Admit it: The first thing you think when the Giants take the first game in a series against the Dodgers is some variation of “Oh, thank goodness. They won’t get swept.”
It’s okay. They do the same thing.
It would be very Ryan Vogelsong to make us think that he’s dead, just so he could shun the non-believers while he ascended to Narnia with the true believers. It would be very baseball to make a veteran pitcher stop pitching well after he gets to a certain age.
So this is basically Ryan Vogelsong vs. baseball.
I’ll take Vogelsong.
He looked stunning for most of the night. There was a pitch I can’t GIF just yet, a swinging strike from Hanley Ramirez. There was an extra hop to it, a darting motion right at the end. Kenley Jansen on quaaludes. It was the good Vogelsong, the befuddling master from two years ago. He lived on the corners, eating nothing but berries and strike zone, and he persevered, dammit, he persevered. Excelled, even.
When Vogelsong was in a bad way, I’d convinced myself that I couldn’t tell the difference between good and bad Vogelsong, that the differences between the two were so minute, the average slob couldn’t pick them up. That pitch … the way he bent Matt Kemp to suit his purposes in the seventh … it was vintage.
There was luck, too. Or, at least, the residue of good design. There were shifts and more shifts, and danged if the Giants aren’t all aboard the shift train this year. It was mad genius tonight. Vogelsong allowed a lot of balls in play, and for the most part, the Giants were there to funnel them to the right place.
This is the third straight solid-to-great start from Vogelsong this year. He had a similar stretch like that last year, so don't get too excited yet. Or, even better, assume that's the real Vogelsong, and he's just emerging from his dusty chrysalis now. That's more fun.
Brandon Hicks is Dan Uggla with an eye patch. I mean that in a favorable way. He hits for power, like Uggla does, and he has some issues with his hands, just like Uggla. But everything is just a ... touch off, still. That's the eye patch. There's still a depth perception problem with him compared to vintage Uggla.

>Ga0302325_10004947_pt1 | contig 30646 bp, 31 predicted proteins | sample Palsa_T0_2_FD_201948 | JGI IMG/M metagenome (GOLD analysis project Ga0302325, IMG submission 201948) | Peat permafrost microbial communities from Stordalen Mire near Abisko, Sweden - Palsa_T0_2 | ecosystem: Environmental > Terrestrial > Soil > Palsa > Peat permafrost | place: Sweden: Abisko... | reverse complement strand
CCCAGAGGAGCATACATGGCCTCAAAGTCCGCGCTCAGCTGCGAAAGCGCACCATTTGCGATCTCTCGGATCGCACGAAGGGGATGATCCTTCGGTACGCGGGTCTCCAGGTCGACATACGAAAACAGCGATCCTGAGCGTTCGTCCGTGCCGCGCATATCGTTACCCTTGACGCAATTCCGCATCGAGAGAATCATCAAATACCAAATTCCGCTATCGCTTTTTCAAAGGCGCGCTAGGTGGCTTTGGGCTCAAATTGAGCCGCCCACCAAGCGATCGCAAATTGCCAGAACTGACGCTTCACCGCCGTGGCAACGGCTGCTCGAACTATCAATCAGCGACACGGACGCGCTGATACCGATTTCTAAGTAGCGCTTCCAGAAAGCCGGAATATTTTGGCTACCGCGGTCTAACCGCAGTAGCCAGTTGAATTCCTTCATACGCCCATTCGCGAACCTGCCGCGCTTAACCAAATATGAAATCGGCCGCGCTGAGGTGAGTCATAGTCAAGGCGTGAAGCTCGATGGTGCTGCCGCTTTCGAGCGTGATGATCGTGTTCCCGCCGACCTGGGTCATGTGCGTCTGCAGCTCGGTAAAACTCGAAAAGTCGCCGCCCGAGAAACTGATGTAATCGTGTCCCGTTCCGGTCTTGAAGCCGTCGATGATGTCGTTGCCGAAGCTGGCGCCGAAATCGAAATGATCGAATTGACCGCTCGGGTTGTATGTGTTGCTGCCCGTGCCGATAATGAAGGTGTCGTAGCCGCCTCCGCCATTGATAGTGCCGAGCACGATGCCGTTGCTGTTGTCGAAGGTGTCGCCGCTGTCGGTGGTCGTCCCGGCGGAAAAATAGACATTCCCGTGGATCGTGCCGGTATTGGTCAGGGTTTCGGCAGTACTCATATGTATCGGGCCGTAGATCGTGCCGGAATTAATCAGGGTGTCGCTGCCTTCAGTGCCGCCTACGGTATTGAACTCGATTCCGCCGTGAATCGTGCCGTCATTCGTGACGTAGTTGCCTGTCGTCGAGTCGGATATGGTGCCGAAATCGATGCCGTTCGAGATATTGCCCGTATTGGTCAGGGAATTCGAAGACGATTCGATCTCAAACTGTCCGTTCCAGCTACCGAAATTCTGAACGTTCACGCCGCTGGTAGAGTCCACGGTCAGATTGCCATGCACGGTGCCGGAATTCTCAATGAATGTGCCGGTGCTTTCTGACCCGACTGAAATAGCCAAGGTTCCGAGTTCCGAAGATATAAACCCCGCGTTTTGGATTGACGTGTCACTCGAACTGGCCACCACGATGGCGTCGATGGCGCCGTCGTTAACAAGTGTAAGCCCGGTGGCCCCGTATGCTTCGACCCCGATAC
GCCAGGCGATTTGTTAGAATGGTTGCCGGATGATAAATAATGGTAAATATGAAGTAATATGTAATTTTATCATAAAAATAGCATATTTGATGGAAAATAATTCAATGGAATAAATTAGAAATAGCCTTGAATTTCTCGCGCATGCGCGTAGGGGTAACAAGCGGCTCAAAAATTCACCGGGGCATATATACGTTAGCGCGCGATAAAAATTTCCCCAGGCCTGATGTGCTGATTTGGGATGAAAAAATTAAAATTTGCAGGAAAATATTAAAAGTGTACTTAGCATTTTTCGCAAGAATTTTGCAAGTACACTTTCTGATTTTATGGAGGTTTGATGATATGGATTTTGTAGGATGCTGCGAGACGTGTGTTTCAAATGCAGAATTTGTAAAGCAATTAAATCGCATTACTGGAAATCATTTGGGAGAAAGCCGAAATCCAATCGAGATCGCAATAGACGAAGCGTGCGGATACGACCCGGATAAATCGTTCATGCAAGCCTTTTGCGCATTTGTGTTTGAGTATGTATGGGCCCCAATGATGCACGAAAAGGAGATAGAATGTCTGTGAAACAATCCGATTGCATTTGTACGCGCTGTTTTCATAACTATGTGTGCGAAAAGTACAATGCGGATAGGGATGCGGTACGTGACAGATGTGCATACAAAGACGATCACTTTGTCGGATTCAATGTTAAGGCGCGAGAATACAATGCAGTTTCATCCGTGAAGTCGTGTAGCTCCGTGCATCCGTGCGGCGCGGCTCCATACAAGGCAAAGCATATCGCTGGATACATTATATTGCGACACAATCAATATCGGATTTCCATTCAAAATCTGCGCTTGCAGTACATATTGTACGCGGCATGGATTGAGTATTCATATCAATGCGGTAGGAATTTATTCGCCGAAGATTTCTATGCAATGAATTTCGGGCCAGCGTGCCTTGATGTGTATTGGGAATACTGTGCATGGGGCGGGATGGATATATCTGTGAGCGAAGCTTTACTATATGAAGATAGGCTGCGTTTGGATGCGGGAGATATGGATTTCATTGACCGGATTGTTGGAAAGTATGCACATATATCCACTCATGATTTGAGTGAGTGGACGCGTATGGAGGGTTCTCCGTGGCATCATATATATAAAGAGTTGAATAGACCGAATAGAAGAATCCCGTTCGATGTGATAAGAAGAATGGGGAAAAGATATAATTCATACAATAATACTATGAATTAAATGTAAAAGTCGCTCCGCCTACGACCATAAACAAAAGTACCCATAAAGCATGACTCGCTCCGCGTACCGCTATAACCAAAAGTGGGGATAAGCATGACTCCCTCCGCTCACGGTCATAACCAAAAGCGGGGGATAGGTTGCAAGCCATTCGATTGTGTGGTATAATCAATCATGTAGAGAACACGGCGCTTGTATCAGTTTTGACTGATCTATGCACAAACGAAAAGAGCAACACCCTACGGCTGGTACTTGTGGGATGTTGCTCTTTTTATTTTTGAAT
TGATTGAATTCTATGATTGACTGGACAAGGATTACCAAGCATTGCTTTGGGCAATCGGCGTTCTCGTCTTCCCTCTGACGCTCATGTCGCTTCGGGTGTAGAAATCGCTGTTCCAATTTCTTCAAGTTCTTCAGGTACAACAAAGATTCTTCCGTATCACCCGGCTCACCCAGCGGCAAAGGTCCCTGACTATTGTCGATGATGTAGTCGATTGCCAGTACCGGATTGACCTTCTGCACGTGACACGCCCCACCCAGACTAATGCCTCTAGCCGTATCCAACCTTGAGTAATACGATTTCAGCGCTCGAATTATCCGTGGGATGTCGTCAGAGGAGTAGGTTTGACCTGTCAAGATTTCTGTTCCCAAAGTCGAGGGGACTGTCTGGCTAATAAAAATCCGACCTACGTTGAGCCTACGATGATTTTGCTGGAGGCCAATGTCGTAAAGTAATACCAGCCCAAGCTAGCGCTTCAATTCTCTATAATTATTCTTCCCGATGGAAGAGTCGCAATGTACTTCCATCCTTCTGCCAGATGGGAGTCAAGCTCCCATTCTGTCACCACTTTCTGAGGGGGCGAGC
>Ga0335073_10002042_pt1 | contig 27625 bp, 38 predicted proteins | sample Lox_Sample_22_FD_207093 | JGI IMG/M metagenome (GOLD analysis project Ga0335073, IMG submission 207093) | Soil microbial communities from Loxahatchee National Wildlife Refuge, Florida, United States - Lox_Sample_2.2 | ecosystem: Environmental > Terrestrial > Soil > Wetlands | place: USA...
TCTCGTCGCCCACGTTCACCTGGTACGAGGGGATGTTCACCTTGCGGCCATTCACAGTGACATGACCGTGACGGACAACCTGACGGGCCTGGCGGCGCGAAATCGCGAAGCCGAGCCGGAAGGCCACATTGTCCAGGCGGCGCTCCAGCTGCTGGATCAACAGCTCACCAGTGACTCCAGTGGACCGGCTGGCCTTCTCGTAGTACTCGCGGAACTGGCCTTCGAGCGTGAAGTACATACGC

Oh, right. We're talking vintage Uggla. Don't get too freaked out.
Earlier in the game, Hicks looked like a minor leaguer who couldn't stick in the majors because of contact issues, even though he had several skills that should interest a major league franchise. Which is what he kind of is. He looked awful against Josh Beckett in the first couple at-bats, like he was completely out of place in the majors. My left hand was typing notes for this recap; my right hand was googling Joe Panik's stats on my phone.
Then, a hanger. It looked like it was 30 rows up, but it was just over the fence. It was just as beautiful either way.
I will now list the seasons in which the Giants got fewer than six homers from their second basemen:
And, then, dingers. He's a Rob Deer who can pivot on a tough double play. Sounds great to me.
This probably isn't necessary, but it's made. Here's a Brandon Crawford supercut GIF from tonight:
Early in the season, when Crawford had negative defensive numbers, and the eyeballs agreed with the stats, the only recourse was to remind yourself that fielding is like batting average. After a couple of 4-for-5 days, suddenly everything looks a heckuva lot better.
This was the shortstop's equivalent of a 4-for-5 day with a triple and three runs scored. I'm glad he's on our side.
You're going to say I'm nuts, but Pablo Sandoval’s hit in fourth was a thing of purtiness. He took an outside pitch from Josh Beckett and served it into left. That's what Sandoval does when he's right. It's not just about swingswingswing, it's about waiting for the right time to employ the swingswingswing.
In his last at-bat of the night, he took a wild chop on a ball out of the zone, making more contact than he had a right to. Gooooood, I wanted to shout. That's the Pablo I remember. Hack at that stuff. Make them nervous.
He looks right. Pablo's comin'.
Another night, another favorable note about Santiago Casilla. In the ninth, he was saved by a brilliant Crawford play and a shift, so there was some good fortune. But his at-bat against Yasiel Puig was something that Peter Jackson could/should stretch out into three different three-hour movies. Puig yapping about a pitch down the middle. Puig just missing a pitch down the middle. Puig having the patience to lay off pitches in the dirt. Puig not having enough patience to lay off that last pitch in the dirt.
It was grand. Also, the Giants beat the Dodgers.
Hector Sanchez has one walk and 20 strikeouts in 55 plate appearances this year.
He also leads the league in TIMING+, which is something I just made up. Dude has super timing. It isn't sustainable. But it sure feels good right now. (And, I'm telling you, he's still going to be good, dang it.)